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Text Formatting in Movable Type

Movable Type’s editing screens for pages and entries supports multiple modes of entering and editing text. Movable Type has supported these “text filtering” plugins since version 2.2, but now with Movable Type 4 we ship a new rich text editor as well as support for the most popular text filters used by the Movable Type community.

Selecting your text format

To select your text format when you are editing an entry or a page, locate the “Format” drop down in the editing menu bar and make your selection.

text-formatting-options.png

You can also select your default text format for new entries and pages you create through the “New Entry Default” section of the Entry Settings screen. Learn more about the setting entry defaults.

Formatting options

The formatting options available in Movable Type 4 by default include:

  • None. This format allows you to compose your post in pure HTML; the system will not modify your text in any way when your entry is published.

  • Convert Line Breaks. This format will automatically enclose your paragraphs in p tags, and converts line breaks to br tags.

  • Markdown. Markdown is a popular method for writing HTML in a simple text-based syntax. Markdown is authored by John Gruber, learn more about Markdown at his site.

  • Markdown with Smarty Pants. Markdown with Smarty Pants combines the Markdown syntax (see above) with the Smarty Pants filter that translates plain ASCII punctuation characters into “smart” typographic punctuation HTML entities. Smarty Pants is authored by John Gruber, learn more about Smarty Pants at his site.

  • Rich Text. Also known as WYSIWYG (“What you see is what you get”), this is the default formatting option for new blogs. The rich text editor lets you see how your text will be formatted as you write it, similar to how a desktop word processor (like Microsoft Word) behaves.

  • Textile 2. Textile 2 is another popular method for writing HTML in a simple text-based syntax. Textile 2 is authored by Dean Allen, learn more about Textile 2 at his site.

Creating your own text filter plugin

Movable Type’s plugin architecture supports creating custom text filters. Learn more about Defining Custom Text Filters using Movable Type’s plugin API.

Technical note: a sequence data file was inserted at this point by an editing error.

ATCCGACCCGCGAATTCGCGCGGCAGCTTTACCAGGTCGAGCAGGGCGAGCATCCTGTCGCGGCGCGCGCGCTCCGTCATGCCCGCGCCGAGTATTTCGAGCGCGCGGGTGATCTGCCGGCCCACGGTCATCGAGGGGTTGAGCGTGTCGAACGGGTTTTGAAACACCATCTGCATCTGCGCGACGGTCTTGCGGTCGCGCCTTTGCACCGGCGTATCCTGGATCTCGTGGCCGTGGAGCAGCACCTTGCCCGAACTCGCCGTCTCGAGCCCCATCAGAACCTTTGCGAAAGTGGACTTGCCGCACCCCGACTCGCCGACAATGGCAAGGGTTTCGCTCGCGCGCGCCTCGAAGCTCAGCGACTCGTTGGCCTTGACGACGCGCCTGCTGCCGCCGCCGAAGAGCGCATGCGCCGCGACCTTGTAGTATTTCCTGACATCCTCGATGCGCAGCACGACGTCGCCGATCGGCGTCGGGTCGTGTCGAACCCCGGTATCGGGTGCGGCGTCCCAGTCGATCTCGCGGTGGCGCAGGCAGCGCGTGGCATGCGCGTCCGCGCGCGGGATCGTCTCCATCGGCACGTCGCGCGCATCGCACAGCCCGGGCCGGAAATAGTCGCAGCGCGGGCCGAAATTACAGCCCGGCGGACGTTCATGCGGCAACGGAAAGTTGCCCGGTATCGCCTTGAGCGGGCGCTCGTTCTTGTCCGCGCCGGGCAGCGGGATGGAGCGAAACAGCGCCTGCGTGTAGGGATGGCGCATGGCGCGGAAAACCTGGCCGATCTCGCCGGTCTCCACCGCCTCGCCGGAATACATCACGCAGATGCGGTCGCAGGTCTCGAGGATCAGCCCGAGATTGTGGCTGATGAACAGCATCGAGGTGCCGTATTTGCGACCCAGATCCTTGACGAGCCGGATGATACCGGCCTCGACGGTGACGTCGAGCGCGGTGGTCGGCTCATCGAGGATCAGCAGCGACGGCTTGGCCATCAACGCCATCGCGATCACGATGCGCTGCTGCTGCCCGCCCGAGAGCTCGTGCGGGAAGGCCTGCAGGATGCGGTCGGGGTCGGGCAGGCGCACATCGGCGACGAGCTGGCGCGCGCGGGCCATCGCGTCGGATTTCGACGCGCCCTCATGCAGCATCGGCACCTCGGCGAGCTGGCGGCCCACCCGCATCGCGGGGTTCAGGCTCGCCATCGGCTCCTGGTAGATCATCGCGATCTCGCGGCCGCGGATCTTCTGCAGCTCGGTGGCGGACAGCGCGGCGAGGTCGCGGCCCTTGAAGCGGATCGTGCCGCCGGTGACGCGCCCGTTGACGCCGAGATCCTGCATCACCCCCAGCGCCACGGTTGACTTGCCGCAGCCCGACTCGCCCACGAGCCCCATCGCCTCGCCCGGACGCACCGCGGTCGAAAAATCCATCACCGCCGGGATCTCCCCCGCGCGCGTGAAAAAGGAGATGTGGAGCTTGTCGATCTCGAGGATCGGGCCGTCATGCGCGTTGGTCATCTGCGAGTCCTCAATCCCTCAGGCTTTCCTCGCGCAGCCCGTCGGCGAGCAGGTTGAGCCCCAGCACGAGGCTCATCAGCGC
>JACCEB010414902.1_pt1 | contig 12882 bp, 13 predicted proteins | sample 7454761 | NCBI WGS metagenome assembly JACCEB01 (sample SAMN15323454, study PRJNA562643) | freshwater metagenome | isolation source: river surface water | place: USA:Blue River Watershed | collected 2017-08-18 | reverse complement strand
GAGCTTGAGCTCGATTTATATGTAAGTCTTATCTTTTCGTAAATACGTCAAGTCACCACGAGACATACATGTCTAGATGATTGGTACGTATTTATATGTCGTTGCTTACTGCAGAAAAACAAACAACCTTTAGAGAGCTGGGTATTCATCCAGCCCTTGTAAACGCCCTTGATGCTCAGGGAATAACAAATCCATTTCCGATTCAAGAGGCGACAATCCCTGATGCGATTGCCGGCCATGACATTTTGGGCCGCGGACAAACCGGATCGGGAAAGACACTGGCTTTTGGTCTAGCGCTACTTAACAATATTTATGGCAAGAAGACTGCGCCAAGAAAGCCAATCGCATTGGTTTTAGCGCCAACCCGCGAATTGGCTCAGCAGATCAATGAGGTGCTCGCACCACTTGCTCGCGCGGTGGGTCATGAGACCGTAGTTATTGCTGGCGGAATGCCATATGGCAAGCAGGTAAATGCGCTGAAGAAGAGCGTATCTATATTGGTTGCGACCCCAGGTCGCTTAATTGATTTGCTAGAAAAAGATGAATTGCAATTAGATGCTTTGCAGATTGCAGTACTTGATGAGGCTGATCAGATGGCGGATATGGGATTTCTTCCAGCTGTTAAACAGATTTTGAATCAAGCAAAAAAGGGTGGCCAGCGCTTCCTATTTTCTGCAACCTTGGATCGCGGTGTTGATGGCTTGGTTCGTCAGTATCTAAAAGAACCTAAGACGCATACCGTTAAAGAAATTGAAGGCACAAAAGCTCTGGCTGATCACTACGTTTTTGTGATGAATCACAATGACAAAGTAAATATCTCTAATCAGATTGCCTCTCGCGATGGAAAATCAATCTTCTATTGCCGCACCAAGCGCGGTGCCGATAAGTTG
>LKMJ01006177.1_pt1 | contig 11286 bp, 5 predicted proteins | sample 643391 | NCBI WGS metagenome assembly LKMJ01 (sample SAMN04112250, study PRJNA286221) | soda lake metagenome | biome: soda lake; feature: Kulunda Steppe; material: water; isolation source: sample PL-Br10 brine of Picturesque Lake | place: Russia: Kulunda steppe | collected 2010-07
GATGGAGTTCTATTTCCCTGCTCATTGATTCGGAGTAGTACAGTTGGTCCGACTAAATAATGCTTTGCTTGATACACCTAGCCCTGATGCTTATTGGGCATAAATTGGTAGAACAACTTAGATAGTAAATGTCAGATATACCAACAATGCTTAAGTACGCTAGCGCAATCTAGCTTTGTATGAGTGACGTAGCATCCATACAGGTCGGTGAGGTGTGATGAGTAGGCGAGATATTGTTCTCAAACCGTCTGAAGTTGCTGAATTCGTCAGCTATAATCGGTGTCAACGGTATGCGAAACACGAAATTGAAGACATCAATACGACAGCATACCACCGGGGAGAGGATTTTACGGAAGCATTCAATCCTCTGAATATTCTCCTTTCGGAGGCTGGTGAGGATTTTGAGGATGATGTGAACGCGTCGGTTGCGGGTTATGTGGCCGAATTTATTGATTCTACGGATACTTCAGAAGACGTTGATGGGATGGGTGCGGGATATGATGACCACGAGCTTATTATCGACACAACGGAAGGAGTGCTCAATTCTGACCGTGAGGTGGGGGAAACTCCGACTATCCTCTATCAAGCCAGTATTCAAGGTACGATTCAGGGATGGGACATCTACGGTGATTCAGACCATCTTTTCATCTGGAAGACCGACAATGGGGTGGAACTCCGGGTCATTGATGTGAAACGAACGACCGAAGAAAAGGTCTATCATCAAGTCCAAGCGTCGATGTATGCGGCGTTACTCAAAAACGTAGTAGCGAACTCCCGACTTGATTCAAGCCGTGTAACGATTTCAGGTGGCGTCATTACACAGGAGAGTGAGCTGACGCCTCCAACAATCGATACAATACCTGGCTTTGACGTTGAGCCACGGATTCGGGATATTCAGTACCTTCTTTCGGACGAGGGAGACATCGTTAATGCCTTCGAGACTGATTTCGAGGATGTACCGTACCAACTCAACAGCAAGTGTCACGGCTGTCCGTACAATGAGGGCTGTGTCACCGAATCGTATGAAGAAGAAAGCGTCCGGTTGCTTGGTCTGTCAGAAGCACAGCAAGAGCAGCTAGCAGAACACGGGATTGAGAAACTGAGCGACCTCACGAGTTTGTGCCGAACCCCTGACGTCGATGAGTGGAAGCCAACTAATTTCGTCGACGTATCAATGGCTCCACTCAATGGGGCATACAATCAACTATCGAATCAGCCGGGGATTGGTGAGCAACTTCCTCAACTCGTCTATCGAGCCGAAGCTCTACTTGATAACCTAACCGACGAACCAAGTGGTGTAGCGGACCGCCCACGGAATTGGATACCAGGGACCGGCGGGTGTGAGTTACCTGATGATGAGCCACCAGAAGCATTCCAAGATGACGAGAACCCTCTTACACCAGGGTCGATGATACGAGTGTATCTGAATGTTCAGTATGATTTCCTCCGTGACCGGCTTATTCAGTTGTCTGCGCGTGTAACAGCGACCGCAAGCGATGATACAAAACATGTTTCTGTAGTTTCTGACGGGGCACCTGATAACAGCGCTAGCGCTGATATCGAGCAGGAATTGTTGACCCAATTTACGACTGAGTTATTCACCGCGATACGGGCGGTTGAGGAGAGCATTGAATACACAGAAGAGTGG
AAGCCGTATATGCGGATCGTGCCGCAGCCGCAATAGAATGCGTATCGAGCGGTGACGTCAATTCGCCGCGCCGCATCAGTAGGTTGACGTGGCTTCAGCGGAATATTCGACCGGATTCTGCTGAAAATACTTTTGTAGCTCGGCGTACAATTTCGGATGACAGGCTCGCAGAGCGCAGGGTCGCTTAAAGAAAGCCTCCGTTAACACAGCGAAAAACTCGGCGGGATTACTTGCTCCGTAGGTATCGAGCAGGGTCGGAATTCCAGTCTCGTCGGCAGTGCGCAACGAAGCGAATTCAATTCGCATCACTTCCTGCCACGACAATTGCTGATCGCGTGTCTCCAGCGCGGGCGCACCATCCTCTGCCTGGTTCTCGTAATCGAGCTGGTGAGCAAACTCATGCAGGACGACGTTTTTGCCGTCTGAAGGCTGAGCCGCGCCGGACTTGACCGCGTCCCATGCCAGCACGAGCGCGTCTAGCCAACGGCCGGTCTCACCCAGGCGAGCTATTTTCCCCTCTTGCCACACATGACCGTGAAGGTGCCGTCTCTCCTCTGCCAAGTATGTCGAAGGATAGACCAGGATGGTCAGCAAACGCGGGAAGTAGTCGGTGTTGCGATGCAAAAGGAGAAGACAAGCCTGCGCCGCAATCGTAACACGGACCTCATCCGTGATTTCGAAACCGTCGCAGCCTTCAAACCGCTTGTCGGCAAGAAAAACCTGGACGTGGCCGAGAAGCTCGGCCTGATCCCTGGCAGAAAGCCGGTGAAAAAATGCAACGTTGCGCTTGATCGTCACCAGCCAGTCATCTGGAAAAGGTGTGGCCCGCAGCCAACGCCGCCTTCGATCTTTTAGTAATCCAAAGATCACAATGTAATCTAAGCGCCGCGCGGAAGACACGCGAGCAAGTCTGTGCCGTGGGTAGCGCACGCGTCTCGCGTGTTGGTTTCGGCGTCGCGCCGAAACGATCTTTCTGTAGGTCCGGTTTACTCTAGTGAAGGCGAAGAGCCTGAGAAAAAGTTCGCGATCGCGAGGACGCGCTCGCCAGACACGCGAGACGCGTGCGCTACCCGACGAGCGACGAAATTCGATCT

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6 Comments

Dan Frommer

Dan Frommer on October 16, 2007, 12:06 p.m. Reply

Using Firefox on a Mac, the “Rich Text” WYSIWYG editor doesn’t come close to outputting valid XHTML. Instead of “p” tags, I get multiple “br” tags. Instead of “strong,” I get “b.” Etc. (Surprising because even TypePad does a better job.) Is this something I can adjust? Is SixApart working on fixing this? Have other users found a better solution so my authors are not spitting out paragraphs that can’t be properly styled?

Byrne Reese

Byrne Reese on October 16, 2007, 3:39 p.m. Reply

The HTML that is output by MT4’s rich text editor is browser dependent. Surprisingly you will find that Internet Explorer outputs more semantic HTML than Firefox in MT4.

Are we fixing this? Yes and no. We have opted to make MT4’s rich text editor completely pluggable and allow users to install (via a plugin) the rich text editor they prefer. We have found that there are no right answers in choosing an RTE, just a lot of wrong ones based upon your personal preferences. :)

Byrne Reese

Byrne Reese on October 22, 2007, 4:04 p.m. Reply

Dan contacted me offline about my previous response for further clarification. I wanted to echo what I said to him offline here for the benefit of others:

The browser dependence has to with utilizing a feature found in most, but not all (some versions of Safari for example) browsers called “HTMLArea.” Using this feature the browser is responsible for serializing the HTML found within it and every browser does it a little differently. We chose to use this WYSIWYG editor for MT4 because it is the WYSIWYG editor we built for Vox. Our reasoning being that we could achieve a level of code sharing with our Vox team that would benefit both products - use the WYSIWYG editor in Vox and you will get an idea of what the future holds for MT4’s editor. Vox however does a lot of filtering and post processing of the HTML generated by the browser in an attempt to normalize it to some extend. MT4 does not yet do that. Furthermore we chose *not* to use TypePad’s WYSIWYG editor because of its code complexity and our ability to maintain. It is a pure javascript WYSIWYG and the process of updating and enhancing it is very time consuming. We have received a lot of feedback from users like you frustrated by our rich text editor’s non-XHTML output. In weighing how to best solve the problem we had to decide between implementing yet another RTE for MT4, or to create a system that gives people even greater flexibility in regards to choosing an editor they prefer. So when the next release of MT4 comes out we will also ship a freely available plugin that one can install that will swap out MT4’s editor for a new one that produces valid and pure XHTML. In the long run it seems wise to give embrace the work of others then re-inventing the wheel yet again.
Robert Thomas

Robert Thomas on August 28, 2012, 1:44 a.m. Reply

This looks like a rich of option CMS. Great to see it. However, you wrote it is about MT4, but we are already on MT5 is it a mistake or …

Melinda Gardner

Melinda Gardner on September 12, 2012, 3:26 a.m. Reply

Peter - the old text are formatted in absolutely the same way. You mark them, followed by choosing the new format you want to import.

albert

albert on December 12, 2012, 10:37 a.m. Reply

Is this also supported in MT 5?

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